HTML and CSS Reference
In-Depth Information
If loadCount is equal to or greater than itemsToLoad , we call canvasApp() to start the ap-
function itemLoaded () {
loadCount ++ ;
iif ( loadCount >= itemsToLoad ) {
canvasApp ();
Placing the buttons
We need to set some variables in canvasApp() that will represent the locations of the three
and height as the variables bW and bH . All the images in the videobuttons.png tile sheet are
32×32 pixels, so we will set bW and bH accordingly. Then we proceed to create variables that
represent the x and y locations of each button: playX , playY , pauseX , pauseY , stopX , and
stopY . We could use literal values; however, these variables will make a couple of the more
complicated calculations easier to swallow:
var bW = 32 ;
var bH = 32 ;
var playX = 190 ;
var playY = 300 ;
var pauseX = 230 ;
var pauseY = 300 ;
var stopX = 270
var stopY = 300 ;
In the drawImage() function, we need to test for the current state of the playing video and
render the buttons accordingly. For this application, we will use the paused state of the video
object's attribute to render the buttons properly in their “up” or “down” states.
When a video first loads on the page and is not yet playing, its paused attribute is set to true .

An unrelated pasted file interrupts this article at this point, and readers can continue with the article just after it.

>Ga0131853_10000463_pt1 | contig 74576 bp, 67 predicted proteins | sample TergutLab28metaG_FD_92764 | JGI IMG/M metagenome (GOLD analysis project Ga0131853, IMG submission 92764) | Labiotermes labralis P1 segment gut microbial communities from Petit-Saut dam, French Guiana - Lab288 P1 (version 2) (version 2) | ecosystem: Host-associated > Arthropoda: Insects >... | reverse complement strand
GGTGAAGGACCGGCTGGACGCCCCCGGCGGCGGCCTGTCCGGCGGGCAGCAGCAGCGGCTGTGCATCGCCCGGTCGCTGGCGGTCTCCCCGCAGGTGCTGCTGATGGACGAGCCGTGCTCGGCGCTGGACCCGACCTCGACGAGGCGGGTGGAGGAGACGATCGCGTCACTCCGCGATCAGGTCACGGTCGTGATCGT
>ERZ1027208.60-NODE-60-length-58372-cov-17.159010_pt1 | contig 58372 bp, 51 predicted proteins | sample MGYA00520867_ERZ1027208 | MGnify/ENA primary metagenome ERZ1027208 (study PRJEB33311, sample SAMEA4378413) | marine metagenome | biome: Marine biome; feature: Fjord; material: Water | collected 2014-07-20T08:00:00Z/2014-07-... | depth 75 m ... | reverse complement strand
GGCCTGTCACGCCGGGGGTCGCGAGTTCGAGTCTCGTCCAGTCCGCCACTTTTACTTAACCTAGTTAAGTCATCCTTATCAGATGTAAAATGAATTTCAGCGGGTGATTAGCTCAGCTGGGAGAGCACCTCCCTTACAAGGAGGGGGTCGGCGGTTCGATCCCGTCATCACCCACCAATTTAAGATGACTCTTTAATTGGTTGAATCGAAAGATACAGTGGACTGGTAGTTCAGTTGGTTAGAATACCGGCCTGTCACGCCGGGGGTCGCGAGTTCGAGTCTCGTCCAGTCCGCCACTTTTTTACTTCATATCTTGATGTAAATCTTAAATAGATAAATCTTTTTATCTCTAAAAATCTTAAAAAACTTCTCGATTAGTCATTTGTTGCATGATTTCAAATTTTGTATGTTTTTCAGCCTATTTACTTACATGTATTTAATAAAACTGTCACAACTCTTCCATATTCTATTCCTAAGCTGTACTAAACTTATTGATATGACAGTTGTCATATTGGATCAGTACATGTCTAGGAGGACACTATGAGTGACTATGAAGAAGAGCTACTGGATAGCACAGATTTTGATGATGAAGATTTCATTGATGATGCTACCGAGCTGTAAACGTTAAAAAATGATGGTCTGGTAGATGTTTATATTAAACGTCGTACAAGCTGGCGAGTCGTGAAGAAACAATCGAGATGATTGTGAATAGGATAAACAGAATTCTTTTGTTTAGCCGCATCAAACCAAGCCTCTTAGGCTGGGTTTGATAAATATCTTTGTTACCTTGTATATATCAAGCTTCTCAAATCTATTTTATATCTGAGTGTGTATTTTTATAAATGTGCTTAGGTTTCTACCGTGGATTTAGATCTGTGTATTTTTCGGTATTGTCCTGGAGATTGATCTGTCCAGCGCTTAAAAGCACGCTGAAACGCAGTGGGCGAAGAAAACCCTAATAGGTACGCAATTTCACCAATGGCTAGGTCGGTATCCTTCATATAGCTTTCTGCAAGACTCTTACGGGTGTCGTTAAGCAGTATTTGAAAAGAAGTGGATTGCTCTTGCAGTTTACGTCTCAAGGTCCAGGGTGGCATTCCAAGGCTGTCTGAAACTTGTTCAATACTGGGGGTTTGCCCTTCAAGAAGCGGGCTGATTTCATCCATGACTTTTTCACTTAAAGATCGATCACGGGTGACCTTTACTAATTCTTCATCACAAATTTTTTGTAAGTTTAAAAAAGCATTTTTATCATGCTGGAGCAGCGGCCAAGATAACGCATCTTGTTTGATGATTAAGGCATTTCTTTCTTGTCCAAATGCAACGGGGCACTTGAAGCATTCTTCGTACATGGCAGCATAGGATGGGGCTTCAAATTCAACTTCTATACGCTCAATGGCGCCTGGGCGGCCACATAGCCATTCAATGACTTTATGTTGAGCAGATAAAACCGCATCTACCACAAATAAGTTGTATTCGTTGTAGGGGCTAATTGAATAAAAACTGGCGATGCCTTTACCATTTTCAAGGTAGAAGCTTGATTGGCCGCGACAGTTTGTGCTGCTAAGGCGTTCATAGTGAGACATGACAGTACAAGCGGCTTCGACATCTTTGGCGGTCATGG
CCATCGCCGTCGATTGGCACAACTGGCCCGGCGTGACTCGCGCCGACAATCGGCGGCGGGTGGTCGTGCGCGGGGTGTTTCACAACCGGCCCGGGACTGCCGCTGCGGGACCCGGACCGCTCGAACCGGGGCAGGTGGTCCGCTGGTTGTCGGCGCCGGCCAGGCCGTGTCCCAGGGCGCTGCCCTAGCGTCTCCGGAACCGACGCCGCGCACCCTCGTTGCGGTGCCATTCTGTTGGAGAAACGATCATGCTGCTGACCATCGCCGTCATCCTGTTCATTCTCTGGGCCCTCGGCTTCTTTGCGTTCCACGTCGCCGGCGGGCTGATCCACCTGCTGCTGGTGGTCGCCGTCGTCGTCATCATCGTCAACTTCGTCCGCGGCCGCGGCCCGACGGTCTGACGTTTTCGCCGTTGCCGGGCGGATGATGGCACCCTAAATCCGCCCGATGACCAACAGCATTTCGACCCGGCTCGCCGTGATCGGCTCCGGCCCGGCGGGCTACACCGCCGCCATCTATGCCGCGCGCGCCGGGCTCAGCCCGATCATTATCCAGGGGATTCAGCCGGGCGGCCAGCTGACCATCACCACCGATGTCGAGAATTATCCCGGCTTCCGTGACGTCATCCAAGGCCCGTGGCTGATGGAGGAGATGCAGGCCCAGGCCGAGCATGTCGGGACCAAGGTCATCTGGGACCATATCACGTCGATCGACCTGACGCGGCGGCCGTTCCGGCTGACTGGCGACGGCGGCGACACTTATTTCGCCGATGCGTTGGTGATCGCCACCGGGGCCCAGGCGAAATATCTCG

When a video is playing, its paused attribute is set to false . Knowing this, we can create the
actions for these simple buttons.
First, if we know that the video is not in a paused state, it must be playing, so we display the
“down” version of the play button. The “down” position is in the second row on the tile sheet
in Figure 6-11 . The third parameter of the call to the drawImage() function is 32 because that
is where the y position of the image we want to display starts on the tile sheet. If paused is
true ,it means that the video is not playing, so we display the “up” version ofthe play button.
It starts at y position 0 :
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